By Tibor Machan
At a recent demonstration outside the Earl Warren Building in San Francisco, someone was waiving a sign that read: “A moral wrong can’t be a civil right.”
Well, in fact, it can.
A simple case in point is when someone writes something that is immoral or produces pictures or movies that are morally corrupt, or writes a book that praises Hitler or Stalin or Pol Pot (Khmer Rouge).
In America, one definitely has a legal or civil right to do all this, even though it’s all arguably morally wrong. And all human beings have this right, actually, whether their legal system acknowledges it or not.
Indeed, the entire point of having rights is to be in charge of a sphere of one’s life, which means one is free to act well or badly within such a sphere — it is entirely up to the individual, and others may not invade the sphere even if quite rightly they judge what one is doing morally wrong.
This does not mean there is no right and wrong, or that no one can know it. It means only that whether one does what is right or does what is wrong must be up to the oneself and may not be imposed on one. The only exception is with wrong conduct that is a violation of someone else’s rights because in that kind of case the intervention is not for correcting the bad conduct but for protecting the victim of rights violation.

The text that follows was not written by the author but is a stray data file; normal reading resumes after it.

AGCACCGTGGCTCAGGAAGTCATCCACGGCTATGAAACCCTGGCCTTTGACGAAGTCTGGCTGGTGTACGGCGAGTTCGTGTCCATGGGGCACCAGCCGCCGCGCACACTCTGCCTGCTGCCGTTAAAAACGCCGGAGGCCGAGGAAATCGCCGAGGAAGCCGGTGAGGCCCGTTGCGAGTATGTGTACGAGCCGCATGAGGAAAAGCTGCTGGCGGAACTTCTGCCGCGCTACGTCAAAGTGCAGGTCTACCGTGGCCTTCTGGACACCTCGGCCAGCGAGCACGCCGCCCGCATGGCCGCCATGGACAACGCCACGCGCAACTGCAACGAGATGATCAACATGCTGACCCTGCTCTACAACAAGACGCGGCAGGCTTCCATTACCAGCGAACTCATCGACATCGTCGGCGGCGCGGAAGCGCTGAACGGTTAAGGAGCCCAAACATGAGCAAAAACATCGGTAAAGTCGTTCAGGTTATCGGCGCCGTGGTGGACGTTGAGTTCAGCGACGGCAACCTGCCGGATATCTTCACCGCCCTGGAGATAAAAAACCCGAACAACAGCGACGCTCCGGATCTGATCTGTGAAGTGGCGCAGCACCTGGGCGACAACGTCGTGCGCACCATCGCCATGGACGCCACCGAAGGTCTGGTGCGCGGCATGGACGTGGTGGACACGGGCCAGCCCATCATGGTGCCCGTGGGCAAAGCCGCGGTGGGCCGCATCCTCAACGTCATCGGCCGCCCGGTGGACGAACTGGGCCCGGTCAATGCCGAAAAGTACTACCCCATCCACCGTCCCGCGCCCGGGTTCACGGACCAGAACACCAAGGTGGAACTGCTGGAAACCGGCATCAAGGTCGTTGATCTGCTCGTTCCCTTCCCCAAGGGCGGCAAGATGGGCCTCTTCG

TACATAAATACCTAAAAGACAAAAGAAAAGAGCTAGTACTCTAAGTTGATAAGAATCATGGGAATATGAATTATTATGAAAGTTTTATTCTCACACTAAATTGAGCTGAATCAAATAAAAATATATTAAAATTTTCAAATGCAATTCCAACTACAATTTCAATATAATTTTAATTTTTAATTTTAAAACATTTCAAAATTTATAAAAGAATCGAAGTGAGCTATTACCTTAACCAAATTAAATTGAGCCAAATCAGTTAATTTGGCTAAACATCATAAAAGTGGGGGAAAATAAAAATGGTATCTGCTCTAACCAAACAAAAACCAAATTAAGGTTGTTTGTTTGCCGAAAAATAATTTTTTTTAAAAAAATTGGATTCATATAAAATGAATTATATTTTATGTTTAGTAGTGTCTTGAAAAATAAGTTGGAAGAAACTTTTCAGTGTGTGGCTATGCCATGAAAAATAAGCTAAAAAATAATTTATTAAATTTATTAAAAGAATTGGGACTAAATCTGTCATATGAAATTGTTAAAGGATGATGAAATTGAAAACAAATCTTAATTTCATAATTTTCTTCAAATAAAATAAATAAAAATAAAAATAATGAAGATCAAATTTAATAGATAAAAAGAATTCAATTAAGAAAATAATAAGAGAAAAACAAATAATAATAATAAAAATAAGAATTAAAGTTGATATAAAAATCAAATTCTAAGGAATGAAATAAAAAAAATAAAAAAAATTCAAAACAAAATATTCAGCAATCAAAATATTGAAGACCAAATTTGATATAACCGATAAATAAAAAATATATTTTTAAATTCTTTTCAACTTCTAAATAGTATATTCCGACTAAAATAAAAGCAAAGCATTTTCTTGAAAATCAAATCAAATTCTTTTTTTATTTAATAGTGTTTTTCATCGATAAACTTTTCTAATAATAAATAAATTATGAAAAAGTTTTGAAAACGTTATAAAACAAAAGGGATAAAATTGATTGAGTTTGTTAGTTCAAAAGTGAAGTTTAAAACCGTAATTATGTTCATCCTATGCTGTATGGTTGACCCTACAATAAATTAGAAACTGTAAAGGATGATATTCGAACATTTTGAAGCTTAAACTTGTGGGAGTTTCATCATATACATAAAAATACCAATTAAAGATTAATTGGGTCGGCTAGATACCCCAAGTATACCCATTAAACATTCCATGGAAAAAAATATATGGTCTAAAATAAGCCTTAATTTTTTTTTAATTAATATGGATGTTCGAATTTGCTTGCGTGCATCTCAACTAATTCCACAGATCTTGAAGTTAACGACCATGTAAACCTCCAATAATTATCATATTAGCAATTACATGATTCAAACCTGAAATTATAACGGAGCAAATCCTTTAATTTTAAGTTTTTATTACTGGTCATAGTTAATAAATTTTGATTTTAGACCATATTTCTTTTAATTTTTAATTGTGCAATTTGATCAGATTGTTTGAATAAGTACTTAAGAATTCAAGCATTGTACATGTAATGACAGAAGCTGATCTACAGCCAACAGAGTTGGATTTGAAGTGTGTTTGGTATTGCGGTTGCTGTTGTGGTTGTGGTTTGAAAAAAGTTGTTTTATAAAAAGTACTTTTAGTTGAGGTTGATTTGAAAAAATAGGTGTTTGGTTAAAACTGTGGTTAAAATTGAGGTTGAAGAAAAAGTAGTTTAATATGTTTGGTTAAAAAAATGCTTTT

This, at least, is the way rights are understood in a fully free society or country. Obviously in regimes that do not prize individual rights and liberty, what the people “in charge” will try to do is impose their own understanding of right on everyone else, just as if these others were their children.
Even in a relatively open welfare state such as America, Britain, Canada or Germany, the government will often impose on people its conception of what it amounts to be moral or ethical, thereby robbing them of their chance to be sovereign, to govern themselves.
Why should people have the freedom to do what is wrong, provided they aren’t violating anyone’s rights? Because they are by their very nature moral agents, which means they can make decisions based on their convictions, and this is how they earn credit or blame for how they live. And doing so is a person’s major life project, to do the right thing of his or her own free will.
Tibor Machan advises Freedom Communications, parent company of this newspaper. E-mail him at: TMachan@link.freedom.com